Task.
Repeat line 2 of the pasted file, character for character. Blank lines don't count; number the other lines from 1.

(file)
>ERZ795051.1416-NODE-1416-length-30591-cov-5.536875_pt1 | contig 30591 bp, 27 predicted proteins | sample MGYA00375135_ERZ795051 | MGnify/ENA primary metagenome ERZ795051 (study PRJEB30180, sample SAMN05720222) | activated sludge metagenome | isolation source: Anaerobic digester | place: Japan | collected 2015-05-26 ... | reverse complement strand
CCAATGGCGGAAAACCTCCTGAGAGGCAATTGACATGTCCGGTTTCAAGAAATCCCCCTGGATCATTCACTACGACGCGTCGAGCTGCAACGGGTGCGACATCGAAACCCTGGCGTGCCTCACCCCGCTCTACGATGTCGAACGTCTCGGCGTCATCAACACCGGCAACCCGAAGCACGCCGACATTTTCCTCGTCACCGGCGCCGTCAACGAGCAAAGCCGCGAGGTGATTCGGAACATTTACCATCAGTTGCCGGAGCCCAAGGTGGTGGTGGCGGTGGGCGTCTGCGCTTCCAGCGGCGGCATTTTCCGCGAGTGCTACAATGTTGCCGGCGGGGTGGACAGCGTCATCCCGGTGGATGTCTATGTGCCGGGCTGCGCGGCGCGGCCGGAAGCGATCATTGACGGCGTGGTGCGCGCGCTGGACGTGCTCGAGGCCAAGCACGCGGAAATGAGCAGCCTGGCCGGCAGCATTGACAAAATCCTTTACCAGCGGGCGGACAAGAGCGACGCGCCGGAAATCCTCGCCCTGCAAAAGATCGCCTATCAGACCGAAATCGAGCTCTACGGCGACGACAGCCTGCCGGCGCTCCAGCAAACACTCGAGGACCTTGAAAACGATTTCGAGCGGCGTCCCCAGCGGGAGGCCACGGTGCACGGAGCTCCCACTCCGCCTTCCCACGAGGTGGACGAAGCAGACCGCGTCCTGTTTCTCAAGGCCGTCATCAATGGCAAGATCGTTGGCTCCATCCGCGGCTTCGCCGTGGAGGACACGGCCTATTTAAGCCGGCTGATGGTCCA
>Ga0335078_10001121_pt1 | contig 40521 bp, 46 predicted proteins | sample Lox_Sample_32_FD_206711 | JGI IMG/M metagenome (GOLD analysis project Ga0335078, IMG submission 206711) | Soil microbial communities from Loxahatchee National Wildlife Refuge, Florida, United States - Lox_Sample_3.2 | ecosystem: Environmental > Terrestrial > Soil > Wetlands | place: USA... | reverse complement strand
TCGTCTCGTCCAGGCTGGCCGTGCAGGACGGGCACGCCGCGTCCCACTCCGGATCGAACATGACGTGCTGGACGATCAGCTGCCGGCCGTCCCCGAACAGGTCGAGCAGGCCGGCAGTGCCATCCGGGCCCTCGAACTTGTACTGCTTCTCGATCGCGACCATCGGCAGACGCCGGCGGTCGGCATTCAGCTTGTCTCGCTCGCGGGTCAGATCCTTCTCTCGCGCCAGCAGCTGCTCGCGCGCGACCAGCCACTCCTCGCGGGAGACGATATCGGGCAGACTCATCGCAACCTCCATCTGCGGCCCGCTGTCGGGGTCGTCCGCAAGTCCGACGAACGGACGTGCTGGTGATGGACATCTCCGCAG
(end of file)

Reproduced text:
CCAATGGCGGAAAACCTCCTGAGAGGCAATTGACATGTCCGGTTTCAAGAAATCCCCCTGGATCATTCACTACGACGCGTCGAGCTGCAACGGGTGCGACATCGAAACCCTGGCGTGCCTCACCCCGCTCTACGATGTCGAACGTCTCGGCGTCATCAACACCGGCAACCCGAAGCACGCCGACATTTTCCTCGTCACCGGCGCCGTCAACGAGCAAAGCCGCGAGGTGATTCGGAACATTTACCATCAGTTGCCGGAGCCCAAGGTGGTGGTGGCGGTGGGCGTCTGCGCTTCCAGCGGCGGCATTTTCCGCGAGTGCTACAATGTTGCCGGCGGGGTGGACAGCGTCATCCCGGTGGATGTCTATGTGCCGGGCTGCGCGGCGCGGCCGGAAGCGATCATTGACGGCGTGGTGCGCGCGCTGGACGTGCTCGAGGCCAAGCACGCGGAAATGAGCAGCCTGGCCGGCAGCATTGACAAAATCCTTTACCAGCGGGCGGACAAGAGCGACGCGCCGGAAATCCTCGCCCTGCAAAAGATCGCCTATCAGACCGAAATCGAGCTCTACGGCGACGACAGCCTGCCGGCGCTCCAGCAAACACTCGAGGACCTTGAAAACGATTTCGAGCGGCGTCCCCAGCGGGAGGCCACGGTGCACGGAGCTCCCACTCCGCCTTCCCACGAGGTGGACGAAGCAGACCGCGTCCTGTTTCTCAAGGCCGTCATCAATGGCAAGATCGTTGGCTCCATCCGCGGCTTCGCCGTGGAGGACACGGCCTATTTAAGCCGGCTGATGGTCCA